The other three girls in my room are incredibly friendly Malaysians, and after meeting them, I wandered off to the Museum District to meet a fellow assistant, N. We satiated our ethnic food cravings at a Thai restaurant, and then meandered through the city at night, wondering why everything was closed at 7pm. The heteronormative mass marketing of Valentine’s Day, perhaps? Right, speaking of Valentine’s Day, N and I received one hell of an Amsterdam welcome: we were waiting for the light to turn green at a crosswalk, and we unfortunately had a perfect view of a second-story room, where the inhabitants had failed to close the blinds and we were stuck bearing witness to a guy’s naked butt and a couple having sex.

Anyways, I walked about 40 minutes back to my hostel, and strangely, I felt perfectly fine being outside on my own at night. Normally, I get a bit paranoid walking in the dark, but something about Amsterdam made me feel safe (no, it’s not the pot). Is this what it’s like to be a man?

Once I’d taken the ferry to the other side of the river, I ran into a girl who told me that the gate to the hostel was closed, so we had to walk in a circle to find another bridge. We started chatting, and it turns out she’s from the north of France and doing the French equivalent of TAPIF, in a small town outside of Leeds. Funnily enough, she’s traveling solo too because she wanted to get out of her tiny town—small world. Unfortunately, I didn’t get her name, but she loved my American accent—in English and in French—which I found hilariously endearing.

The reason I say I failed adulthood is not only because I walked smack into a door, but also because I somehow managed to leave my iPhone plug in Laon. Luckily, the hostel loaned me one in exchange for my passport, but this is why I shouldn’t be allowed to adult.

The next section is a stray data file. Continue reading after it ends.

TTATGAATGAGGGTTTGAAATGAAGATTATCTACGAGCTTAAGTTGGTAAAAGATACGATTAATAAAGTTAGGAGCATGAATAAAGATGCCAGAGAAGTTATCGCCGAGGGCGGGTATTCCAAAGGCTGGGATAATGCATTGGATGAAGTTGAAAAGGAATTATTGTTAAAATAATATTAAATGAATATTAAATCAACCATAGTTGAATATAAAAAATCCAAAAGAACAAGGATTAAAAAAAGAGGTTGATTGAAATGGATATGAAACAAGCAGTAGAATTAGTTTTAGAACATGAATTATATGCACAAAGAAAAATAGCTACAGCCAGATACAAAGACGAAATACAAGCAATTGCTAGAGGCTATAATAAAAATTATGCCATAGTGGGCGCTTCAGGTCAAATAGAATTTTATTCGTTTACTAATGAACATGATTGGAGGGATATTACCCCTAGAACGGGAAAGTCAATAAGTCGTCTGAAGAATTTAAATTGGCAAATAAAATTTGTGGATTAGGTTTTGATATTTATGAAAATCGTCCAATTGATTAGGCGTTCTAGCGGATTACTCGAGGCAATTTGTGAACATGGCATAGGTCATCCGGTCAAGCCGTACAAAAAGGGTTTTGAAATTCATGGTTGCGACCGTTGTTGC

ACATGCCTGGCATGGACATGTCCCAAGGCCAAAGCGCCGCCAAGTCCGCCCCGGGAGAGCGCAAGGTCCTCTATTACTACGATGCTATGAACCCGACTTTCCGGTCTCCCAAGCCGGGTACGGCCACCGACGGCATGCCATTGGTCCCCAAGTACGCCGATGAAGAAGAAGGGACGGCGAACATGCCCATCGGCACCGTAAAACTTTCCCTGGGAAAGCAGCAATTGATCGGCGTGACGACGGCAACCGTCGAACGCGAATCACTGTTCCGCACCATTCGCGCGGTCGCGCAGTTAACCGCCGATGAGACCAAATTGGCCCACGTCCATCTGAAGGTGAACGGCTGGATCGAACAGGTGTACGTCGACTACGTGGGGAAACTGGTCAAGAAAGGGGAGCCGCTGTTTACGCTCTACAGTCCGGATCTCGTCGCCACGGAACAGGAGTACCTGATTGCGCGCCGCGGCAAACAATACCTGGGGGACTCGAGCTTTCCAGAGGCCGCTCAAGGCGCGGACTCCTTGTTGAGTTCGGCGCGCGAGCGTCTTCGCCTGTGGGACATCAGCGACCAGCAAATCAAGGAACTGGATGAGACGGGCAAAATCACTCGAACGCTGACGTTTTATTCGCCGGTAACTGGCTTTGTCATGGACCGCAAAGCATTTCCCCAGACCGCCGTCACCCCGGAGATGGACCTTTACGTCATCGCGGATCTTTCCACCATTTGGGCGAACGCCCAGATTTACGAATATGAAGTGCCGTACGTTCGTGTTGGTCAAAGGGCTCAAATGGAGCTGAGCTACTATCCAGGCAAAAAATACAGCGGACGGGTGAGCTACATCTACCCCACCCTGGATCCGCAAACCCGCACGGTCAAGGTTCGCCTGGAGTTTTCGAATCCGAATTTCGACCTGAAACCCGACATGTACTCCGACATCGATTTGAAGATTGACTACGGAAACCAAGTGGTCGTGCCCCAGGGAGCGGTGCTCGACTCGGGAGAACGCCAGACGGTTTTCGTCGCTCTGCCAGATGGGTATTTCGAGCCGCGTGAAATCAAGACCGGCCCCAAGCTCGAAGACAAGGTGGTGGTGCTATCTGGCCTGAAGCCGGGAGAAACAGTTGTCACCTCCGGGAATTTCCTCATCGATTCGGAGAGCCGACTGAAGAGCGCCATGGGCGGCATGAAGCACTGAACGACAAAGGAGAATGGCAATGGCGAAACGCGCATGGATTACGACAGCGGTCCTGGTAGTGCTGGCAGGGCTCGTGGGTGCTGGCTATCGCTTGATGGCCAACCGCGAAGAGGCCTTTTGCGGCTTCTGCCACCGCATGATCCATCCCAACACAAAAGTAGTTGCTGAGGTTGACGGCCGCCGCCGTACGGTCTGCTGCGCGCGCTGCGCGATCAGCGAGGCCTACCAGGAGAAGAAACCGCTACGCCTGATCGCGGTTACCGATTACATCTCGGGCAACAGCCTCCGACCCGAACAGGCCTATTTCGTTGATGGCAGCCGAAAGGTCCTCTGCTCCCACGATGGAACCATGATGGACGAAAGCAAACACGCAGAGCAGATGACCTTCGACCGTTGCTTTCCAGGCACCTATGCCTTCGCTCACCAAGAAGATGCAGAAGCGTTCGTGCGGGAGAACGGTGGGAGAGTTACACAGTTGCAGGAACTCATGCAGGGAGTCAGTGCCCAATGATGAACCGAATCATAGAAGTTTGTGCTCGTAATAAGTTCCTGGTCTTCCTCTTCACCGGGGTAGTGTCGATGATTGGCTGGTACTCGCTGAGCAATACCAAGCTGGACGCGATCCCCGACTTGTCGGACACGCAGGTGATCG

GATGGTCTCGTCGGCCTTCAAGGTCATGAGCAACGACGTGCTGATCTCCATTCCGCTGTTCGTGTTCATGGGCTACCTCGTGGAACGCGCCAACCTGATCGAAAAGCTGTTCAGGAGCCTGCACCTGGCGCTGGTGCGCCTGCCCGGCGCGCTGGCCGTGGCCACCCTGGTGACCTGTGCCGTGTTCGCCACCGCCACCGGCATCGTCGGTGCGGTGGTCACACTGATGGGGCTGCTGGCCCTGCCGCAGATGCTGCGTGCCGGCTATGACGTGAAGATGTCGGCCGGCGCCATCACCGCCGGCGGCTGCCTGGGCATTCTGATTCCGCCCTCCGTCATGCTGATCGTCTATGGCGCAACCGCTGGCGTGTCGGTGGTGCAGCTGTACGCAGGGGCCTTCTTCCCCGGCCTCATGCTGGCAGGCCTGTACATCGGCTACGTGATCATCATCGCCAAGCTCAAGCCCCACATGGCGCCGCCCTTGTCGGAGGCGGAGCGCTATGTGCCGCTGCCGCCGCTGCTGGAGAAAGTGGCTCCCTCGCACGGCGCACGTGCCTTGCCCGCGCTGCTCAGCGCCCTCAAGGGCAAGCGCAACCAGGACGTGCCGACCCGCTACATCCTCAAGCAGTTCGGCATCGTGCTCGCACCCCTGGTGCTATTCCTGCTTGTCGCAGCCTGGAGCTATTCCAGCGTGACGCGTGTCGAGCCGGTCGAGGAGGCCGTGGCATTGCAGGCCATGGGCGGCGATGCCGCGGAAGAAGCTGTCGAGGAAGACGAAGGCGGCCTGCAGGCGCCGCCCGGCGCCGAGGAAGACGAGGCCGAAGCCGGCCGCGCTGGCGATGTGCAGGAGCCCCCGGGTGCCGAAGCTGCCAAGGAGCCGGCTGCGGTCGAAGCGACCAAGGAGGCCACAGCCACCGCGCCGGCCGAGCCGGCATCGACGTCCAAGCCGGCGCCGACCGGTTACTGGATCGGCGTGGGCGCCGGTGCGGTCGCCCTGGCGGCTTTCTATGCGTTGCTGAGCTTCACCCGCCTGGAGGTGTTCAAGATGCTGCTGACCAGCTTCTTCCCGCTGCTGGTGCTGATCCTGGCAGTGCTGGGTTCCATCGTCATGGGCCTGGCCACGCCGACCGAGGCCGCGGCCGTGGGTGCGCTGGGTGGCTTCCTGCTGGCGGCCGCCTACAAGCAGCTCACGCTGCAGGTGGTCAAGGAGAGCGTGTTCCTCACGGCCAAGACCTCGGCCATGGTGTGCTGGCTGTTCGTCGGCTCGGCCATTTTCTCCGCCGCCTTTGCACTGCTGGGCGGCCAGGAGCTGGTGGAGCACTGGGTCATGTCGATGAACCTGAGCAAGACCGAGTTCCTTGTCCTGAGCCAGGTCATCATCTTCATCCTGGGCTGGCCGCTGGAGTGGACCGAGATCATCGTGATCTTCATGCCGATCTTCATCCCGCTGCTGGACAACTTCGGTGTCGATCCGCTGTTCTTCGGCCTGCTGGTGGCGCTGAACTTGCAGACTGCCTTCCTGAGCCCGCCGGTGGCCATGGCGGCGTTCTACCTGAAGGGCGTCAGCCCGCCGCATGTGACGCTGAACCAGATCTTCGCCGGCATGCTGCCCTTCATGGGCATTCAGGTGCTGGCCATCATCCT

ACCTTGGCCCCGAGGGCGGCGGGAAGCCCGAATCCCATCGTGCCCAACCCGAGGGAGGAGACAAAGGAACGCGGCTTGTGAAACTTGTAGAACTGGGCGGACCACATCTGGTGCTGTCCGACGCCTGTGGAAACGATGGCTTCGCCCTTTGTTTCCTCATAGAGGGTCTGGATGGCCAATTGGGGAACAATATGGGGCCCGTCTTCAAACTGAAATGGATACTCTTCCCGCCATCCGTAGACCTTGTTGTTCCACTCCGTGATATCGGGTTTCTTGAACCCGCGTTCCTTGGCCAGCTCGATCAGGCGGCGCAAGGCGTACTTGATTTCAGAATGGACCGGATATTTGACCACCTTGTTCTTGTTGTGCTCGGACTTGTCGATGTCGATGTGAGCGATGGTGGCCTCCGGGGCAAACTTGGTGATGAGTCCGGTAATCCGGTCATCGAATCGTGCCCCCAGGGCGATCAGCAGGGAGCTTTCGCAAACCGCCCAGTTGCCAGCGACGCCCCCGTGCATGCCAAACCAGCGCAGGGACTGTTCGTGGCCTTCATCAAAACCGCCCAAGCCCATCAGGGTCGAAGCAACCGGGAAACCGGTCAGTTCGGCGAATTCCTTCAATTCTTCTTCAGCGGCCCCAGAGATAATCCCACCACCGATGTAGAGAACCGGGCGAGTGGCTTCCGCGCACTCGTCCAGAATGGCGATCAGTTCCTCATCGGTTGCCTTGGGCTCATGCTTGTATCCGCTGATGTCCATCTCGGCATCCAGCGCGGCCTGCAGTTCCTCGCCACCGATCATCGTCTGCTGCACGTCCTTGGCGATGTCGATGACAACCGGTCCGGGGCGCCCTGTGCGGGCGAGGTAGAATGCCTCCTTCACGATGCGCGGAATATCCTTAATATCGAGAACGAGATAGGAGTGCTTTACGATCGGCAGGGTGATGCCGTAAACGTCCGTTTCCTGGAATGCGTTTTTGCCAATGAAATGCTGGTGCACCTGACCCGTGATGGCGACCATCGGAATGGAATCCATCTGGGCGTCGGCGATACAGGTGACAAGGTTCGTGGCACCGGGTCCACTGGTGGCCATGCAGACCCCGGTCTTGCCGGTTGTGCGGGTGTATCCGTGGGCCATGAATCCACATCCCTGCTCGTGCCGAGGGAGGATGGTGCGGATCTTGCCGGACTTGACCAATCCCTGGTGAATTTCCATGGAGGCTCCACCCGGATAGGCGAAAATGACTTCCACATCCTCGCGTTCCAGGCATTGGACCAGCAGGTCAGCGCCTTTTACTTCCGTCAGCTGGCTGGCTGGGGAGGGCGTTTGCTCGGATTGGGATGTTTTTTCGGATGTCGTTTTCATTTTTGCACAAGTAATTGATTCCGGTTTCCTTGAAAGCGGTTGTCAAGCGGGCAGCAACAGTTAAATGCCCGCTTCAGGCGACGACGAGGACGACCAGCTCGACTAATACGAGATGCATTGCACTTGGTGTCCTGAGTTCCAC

Hang On to the Night

After L and I had a near-fiasco with the train at way-too-early AM, we wandered through the feeble snowfall in Paris and into the warmth of a café. The waiter kept shooting us dirty looks, so we eventually returned to Gare du Nord to wait for two more assistants, J and A. (While we were waiting, I unexpectedly spotted Ag. Small world.)

We had a much better café experience, with a waitress who was beyond relieved that we spoke French and weren’t drunk Scotsmen. Around 12:15, the four of us went our separate ways; I walked over to Hotel Luxia to drop off my backpack and meet Ae, the first of 7 more wonderful queer assistants I’d get to know that afternoon.

Before Ae and I went off in search of food, we had to leave the keys with the dude at the front desk, who seemed very confused when we told him that no boys, only girls, would be joining us. (Pfft, if only he knew.) C joined us at the restaurant, and the three of us wandered into a few shops on our way back to the hotel. There, amongst snacks, drinks, and good cheer, we met the rest of the assistants as they trickled in—M, G, Sa, O, Se, and Sr (same name as me, but different spelling!)—who’d all gathered together in a hotel room at the base of the Sacré-Cœur for a very important purpose: attending a Tegan and Sara concert (and meeting other gay assistants…and sharing salt about men and straight people).

Doors to the Elysée-Montmartre opened at 6:30, and the line was a hella lot longer than we expected (so that’s where all the queer French people have been hiding), but we still ended up a decent distance from the stage. Ria Mae opened at 7:30, and then there may or may not have been tears involved from some assistants when Tegan and Sara finally appeared on stage at 8:40.

After an incredible concert, there’s nothing like sharing “how/when you realized you were gay” stories at 11pm in the middle of a pizza restaurant. Just being able to hang out and talk to other queer girls was one of the most incredible bonding experiences of my life. My closest R-MC friends were basically all gay, and leaving them for a small northern French town in the middle of nowhere has taught me that being around straight people (okay, ngl, and racist white people) 24/7 gets exhausting.

Somehow, within the span of six hours, we managed to offend the hotel receptionist and the pizza shop owner—maybe they sensed that we were a threat to their male privilege and heteronormativity. Who knows? Sadly, we eventually had to hug each other goodbye, though hopefully this experience has given us a night to hang on to.